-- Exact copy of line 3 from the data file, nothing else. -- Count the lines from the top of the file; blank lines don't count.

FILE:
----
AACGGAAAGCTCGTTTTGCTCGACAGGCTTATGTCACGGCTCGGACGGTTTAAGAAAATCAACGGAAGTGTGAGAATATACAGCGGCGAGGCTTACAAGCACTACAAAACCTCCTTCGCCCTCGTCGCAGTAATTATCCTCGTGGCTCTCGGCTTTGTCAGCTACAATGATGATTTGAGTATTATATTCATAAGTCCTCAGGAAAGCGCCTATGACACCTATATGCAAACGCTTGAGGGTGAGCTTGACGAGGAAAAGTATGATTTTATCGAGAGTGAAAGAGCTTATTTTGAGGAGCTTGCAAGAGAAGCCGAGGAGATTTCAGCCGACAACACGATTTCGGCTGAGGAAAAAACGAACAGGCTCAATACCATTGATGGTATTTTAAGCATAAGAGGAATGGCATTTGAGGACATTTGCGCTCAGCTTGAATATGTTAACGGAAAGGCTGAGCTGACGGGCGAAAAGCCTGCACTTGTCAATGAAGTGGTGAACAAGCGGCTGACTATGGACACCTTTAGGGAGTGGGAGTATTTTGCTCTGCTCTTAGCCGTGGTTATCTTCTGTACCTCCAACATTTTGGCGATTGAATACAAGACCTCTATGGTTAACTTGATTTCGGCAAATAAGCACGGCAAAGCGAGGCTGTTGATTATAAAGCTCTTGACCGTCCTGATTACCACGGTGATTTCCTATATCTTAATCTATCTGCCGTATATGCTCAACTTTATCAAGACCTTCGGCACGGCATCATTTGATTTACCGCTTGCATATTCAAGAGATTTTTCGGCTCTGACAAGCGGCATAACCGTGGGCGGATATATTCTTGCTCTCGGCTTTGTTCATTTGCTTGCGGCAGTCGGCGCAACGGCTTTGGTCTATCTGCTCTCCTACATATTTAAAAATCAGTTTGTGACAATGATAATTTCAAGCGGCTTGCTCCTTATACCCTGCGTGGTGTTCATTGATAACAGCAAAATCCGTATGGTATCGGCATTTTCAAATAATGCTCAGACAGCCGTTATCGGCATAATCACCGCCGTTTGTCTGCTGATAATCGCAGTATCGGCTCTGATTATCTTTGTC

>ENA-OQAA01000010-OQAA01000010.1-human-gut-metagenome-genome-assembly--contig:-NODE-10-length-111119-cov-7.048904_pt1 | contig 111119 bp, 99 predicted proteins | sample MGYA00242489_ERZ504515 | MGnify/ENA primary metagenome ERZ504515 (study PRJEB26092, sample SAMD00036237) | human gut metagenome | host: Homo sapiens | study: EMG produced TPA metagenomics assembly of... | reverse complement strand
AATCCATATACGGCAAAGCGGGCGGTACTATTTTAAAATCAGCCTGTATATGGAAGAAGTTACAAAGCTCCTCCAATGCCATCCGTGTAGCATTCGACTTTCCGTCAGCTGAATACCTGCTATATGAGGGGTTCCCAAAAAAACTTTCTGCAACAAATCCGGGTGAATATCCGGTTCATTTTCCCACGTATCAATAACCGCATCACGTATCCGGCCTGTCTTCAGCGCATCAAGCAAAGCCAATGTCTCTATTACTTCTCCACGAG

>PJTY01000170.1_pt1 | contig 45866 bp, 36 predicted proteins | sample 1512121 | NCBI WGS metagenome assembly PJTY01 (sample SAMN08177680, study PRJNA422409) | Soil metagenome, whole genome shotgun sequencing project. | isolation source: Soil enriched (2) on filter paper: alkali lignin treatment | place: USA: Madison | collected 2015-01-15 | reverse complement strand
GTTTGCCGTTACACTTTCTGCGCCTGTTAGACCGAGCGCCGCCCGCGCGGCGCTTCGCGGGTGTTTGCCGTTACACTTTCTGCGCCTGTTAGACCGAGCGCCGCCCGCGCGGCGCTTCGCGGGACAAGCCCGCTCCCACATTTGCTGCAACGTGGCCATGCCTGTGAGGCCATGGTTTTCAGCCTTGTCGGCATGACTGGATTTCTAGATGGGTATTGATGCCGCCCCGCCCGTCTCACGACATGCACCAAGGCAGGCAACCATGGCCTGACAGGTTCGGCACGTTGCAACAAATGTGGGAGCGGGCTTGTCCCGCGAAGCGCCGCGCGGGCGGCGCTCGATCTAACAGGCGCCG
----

AATCCATATACGGCAAAGCGGGCGGTACTATTTTAAAATCAGCCTGTATATGGAAGAAGTTACAAAGCTCCTCCAATGCCATCCGTGTAGCATTCGACTTTCCGTCAGCTGAATACCTGCTATATGAGGGGTTCCCAAAAAAACTTTCTGCAACAAATCCGGGTGAATATCCGGTTCATTTTCCCACGTATCAATAACCGCATCACGTATCCGGCCTGTCTTCAGCGCATCAAGCAAAGCCAATGTCTCTATTACTTCTCCACGAG